China Camp has a treasure. Before you get out your metal detectors and shovels, it’s not gold in our hills, but rather a person who shines brightly throughout our park. It’s Georgette Dahlka, who grew up at China Camp. Stop by the cafe on a weekend, and you are likely to see her serving up hot coffee and snacks to visitors, many of whom are eager to learn more about the village’s rich cultural history from someone who actually lived it.
Most Friends of China Camp docents have learned our park’s story from historical documents, whereas Georgette tells the village’s history from her own first-hand account. Truly, she is our park’s living historian.
A recent visit by a group of Boy Scouts shows how special it can be meeting Georgette on site. While visiting the China Camp Village cafe, the scouts met a radiantly grinning Georgette. The young visitors gazed wide-eyed as Georgette shared stories about growing up at China Camp.
“Me and my cousins ran this place,” she says of the cafe. “It was a family operation. The girls would run the cafe and the guys would run the boat business and go out shrimping.”
Keeping an enduring family legacy alive
Georgette is a member of the Quan family, descendants of Chinese shrimpers that settled along the Point San Pedro shoreline in the mid-1800s. Georgette lived here in the 1940s and ’50s, raised in the “Wild West” of the village. After school, she worked alongside her sister and cousins, sorting and drying shrimp and tending the family’s bustling cafe. She fondly remembers serving fresh shrimp cocktail and hot dogs for 15 cents.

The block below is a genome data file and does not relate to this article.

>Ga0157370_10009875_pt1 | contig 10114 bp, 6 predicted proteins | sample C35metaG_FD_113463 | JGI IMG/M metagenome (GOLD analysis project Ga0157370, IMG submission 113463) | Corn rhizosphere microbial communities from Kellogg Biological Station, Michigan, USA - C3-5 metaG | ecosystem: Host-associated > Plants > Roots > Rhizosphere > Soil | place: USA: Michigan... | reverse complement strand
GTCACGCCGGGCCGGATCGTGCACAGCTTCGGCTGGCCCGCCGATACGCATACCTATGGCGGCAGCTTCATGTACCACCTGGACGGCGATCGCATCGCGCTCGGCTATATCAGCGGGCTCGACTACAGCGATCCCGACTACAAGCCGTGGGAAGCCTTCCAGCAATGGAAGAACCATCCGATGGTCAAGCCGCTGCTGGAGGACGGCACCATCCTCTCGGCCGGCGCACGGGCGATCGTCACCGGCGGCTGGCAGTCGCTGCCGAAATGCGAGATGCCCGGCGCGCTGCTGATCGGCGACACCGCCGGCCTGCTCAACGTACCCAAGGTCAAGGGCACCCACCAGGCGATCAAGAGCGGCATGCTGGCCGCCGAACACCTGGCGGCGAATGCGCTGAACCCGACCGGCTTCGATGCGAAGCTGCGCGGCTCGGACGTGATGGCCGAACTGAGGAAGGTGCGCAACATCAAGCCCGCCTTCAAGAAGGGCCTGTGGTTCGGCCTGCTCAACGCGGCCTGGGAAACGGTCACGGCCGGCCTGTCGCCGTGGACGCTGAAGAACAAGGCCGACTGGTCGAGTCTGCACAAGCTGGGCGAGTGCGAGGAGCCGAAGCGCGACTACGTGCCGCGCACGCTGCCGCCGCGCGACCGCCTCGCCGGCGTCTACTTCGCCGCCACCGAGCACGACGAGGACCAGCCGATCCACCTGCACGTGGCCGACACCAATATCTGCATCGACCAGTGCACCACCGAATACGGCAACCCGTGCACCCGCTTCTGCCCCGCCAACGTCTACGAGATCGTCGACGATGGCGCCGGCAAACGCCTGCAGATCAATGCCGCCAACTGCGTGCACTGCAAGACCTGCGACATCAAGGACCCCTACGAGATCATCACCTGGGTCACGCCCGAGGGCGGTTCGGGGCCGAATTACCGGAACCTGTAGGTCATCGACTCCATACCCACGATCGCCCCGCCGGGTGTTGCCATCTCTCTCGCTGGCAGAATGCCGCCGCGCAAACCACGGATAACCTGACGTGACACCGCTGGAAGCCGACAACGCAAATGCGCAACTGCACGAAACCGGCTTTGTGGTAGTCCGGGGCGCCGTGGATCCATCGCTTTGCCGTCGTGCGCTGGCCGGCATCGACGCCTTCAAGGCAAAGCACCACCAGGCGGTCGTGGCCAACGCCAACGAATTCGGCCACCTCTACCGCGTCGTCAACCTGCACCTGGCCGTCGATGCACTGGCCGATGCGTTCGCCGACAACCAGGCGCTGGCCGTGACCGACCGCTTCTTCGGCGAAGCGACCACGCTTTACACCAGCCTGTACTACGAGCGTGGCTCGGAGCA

Georgette followed her passion for novels and became a librarian for Hamilton Air Force Base, just north in Novato. She married Raymond Dalkha and moved to a nearby home in San Rafael. As most of the Quan family left the village and relocated to other parts of the state, her cousin Frank Quan remained as the last village resident.
Dedicated to her family and community, Georgette continued to spend her weekends tending the cafe with Frank, who lived in the village until his passing in 2016. Since then, Georgette, along with volunteers Ernie Stanton, Andy Fletcher, Dave Walker, and Claire Golan, keeps the cafe and village open and their stories alive.
A champion for our community
Apart from sharing the park’s historical legacy, Georgette has been a longstanding force in keeping the China Camp community connected. Invitations to Quan family barbeques and bountiful picnics are warm memories for the cafe’s regular volunteers and visitors. Not to mention Georgette’s unfaltering memory for birthdays: For those lucky enough to be in her circle, they can expect Georgette to gather regulars into a huddle to sign a card and then hand out slices of colorful cake for all to enjoy.
As volunteer Ernie Stanton states, “We are here because Georgette and Frank adopted us into the community. She is the heart and soul of our group. The coffee pot is always full when Georgette is around, and nobody’s birthday goes uncelebrated.”
We are so lucky and grateful that our park has a treasure like Georgette, who has dedicated more time working in the village throughout her life than any other current volunteer. Thank you, Georgette, for sharing your energy and heart, and for providing our visitors with accurate and entertaining details about the history of China Camp.—Sheila Coll/FOCC Program Director